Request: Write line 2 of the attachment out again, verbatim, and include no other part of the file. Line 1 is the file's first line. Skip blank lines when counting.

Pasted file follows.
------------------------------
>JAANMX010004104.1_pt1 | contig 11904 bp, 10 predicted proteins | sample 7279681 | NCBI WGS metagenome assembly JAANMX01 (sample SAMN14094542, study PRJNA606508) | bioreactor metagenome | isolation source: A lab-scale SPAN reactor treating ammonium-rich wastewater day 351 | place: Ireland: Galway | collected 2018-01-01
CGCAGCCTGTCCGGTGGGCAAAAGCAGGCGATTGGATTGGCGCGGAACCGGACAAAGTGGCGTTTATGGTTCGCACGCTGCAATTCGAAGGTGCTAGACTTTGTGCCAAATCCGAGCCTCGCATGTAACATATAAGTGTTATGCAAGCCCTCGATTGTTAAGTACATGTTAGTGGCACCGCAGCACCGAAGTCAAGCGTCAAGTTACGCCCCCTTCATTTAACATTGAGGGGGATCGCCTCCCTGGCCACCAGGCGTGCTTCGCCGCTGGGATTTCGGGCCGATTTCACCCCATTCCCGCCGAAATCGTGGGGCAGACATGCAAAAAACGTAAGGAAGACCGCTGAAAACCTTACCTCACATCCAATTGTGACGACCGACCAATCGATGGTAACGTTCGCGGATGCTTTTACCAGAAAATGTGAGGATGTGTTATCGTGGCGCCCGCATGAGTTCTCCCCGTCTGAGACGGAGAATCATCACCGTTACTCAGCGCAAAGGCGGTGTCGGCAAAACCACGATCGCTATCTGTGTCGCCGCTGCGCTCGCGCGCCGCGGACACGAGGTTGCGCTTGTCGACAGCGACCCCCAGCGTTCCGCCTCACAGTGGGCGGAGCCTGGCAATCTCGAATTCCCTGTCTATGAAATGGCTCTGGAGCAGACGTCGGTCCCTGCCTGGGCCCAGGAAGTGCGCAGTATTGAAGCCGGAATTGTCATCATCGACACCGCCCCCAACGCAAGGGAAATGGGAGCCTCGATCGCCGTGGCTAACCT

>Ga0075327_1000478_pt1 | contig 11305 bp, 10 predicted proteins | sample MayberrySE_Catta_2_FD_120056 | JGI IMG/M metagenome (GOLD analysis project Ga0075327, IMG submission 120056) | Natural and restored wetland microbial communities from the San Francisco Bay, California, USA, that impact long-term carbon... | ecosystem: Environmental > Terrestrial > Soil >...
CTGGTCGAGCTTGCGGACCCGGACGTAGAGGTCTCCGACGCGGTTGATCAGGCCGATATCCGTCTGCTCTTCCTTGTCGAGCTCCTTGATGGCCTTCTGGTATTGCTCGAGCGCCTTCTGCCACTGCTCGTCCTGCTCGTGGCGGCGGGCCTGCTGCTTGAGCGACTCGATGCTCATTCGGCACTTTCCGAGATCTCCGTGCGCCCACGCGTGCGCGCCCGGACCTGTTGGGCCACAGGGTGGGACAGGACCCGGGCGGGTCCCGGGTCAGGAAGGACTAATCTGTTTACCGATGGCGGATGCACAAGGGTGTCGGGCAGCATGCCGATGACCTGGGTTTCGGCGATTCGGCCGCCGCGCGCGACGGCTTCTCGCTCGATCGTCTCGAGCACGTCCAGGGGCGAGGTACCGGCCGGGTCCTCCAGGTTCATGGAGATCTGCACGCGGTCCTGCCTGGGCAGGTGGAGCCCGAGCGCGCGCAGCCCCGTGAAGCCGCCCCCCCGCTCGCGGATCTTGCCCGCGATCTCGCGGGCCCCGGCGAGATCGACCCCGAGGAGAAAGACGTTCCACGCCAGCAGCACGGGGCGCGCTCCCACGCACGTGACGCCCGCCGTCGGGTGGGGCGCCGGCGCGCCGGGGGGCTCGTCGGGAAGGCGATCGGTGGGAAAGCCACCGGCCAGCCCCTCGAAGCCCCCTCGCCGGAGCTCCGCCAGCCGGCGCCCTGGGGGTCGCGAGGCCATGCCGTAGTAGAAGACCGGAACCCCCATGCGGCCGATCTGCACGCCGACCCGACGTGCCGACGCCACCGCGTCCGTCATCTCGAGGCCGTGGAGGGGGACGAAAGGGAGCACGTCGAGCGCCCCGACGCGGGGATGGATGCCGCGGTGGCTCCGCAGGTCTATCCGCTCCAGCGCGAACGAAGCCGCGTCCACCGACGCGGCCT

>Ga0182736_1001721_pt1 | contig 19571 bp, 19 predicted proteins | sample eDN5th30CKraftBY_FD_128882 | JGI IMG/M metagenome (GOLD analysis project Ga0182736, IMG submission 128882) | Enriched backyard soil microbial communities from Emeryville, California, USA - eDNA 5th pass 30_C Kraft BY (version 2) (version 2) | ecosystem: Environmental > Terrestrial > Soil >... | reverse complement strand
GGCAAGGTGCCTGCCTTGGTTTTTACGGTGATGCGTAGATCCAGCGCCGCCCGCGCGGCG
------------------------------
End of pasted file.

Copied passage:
CGCAGCCTGTCCGGTGGGCAAAAGCAGGCGATTGGATTGGCGCGGAACCGGACAAAGTGGCGTTTATGGTTCGCACGCTGCAATTCGAAGGTGCTAGACTTTGTGCCAAATCCGAGCCTCGCATGTAACATATAAGTGTTATGCAAGCCCTCGATTGTTAAGTACATGTTAGTGGCACCGCAGCACCGAAGTCAAGCGTCAAGTTACGCCCCCTTCATTTAACATTGAGGGGGATCGCCTCCCTGGCCACCAGGCGTGCTTCGCCGCTGGGATTTCGGGCCGATTTCACCCCATTCCCGCCGAAATCGTGGGGCAGACATGCAAAAAACGTAAGGAAGACCGCTGAAAACCTTACCTCACATCCAATTGTGACGACCGACCAATCGATGGTAACGTTCGCGGATGCTTTTACCAGAAAATGTGAGGATGTGTTATCGTGGCGCCCGCATGAGTTCTCCCCGTCTGAGACGGAGAATCATCACCGTTACTCAGCGCAAAGGCGGTGTCGGCAAAACCACGATCGCTATCTGTGTCGCCGCTGCGCTCGCGCGCCGCGGACACGAGGTTGCGCTTGTCGACAGCGACCCCCAGCGTTCCGCCTCACAGTGGGCGGAGCCTGGCAATCTCGAATTCCCTGTCTATGAAATGGCTCTGGAGCAGACGTCGGTCCCTGCCTGGGCCCAGGAAGTGCGCAGTATTGAAGCCGGAATTGTCATCATCGACACCGCCCCCAACGCAAGGGAAATGGGAGCCTCGATCGCCGTGGCTAACCT